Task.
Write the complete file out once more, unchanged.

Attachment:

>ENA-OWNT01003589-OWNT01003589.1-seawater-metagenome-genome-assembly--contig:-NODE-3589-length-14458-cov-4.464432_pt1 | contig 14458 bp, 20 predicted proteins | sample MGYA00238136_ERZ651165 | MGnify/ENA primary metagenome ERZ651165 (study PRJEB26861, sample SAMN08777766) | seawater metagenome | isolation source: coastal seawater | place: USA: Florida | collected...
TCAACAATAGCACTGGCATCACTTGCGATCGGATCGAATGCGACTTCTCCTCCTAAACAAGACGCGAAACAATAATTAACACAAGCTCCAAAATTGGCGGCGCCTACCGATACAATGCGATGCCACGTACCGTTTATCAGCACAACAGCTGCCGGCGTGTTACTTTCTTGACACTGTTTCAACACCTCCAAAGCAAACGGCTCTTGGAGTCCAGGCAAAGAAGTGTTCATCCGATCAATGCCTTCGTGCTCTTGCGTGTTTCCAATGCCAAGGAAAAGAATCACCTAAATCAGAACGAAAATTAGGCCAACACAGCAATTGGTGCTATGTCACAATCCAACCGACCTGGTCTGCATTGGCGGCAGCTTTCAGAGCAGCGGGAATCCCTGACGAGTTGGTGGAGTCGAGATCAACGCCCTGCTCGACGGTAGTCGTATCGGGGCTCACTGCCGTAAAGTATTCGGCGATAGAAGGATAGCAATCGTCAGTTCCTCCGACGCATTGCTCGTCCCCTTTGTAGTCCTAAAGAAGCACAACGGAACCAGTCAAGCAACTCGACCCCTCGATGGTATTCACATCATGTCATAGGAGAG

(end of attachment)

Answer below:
>ENA-OWNT01003589-OWNT01003589.1-seawater-metagenome-genome-assembly--contig:-NODE-3589-length-14458-cov-4.464432_pt1 | contig 14458 bp, 20 predicted proteins | sample MGYA00238136_ERZ651165 | MGnify/ENA primary metagenome ERZ651165 (study PRJEB26861, sample SAMN08777766) | seawater metagenome | isolation source: coastal seawater | place: USA: Florida | collected...
TCAACAATAGCACTGGCATCACTTGCGATCGGATCGAATGCGACTTCTCCTCCTAAACAAGACGCGAAACAATAATTAACACAAGCTCCAAAATTGGCGGCGCCTACCGATACAATGCGATGCCACGTACCGTTTATCAGCACAACAGCTGCCGGCGTGTTACTTTCTTGACACTGTTTCAACACCTCCAAAGCAAACGGCTCTTGGAGTCCAGGCAAAGAAGTGTTCATCCGATCAATGCCTTCGTGCTCTTGCGTGTTTCCAATGCCAAGGAAAAGAATCACCTAAATCAGAACGAAAATTAGGCCAACACAGCAATTGGTGCTATGTCACAATCCAACCGACCTGGTCTGCATTGGCGGCAGCTTTCAGAGCAGCGGGAATCCCTGACGAGTTGGTGGAGTCGAGATCAACGCCCTGCTCGACGGTAGTCGTATCGGGGCTCACTGCCGTAAAGTATTCGGCGATAGAAGGATAGCAATCGTCAGTTCCTCCGACGCATTGCTCGTCCCCTTTGTAGTCCTAAAGAAGCACAACGGAACCAGTCAAGCAACTCGACCCCTCGATGGTATTCACATCATGTCATAGGAGAG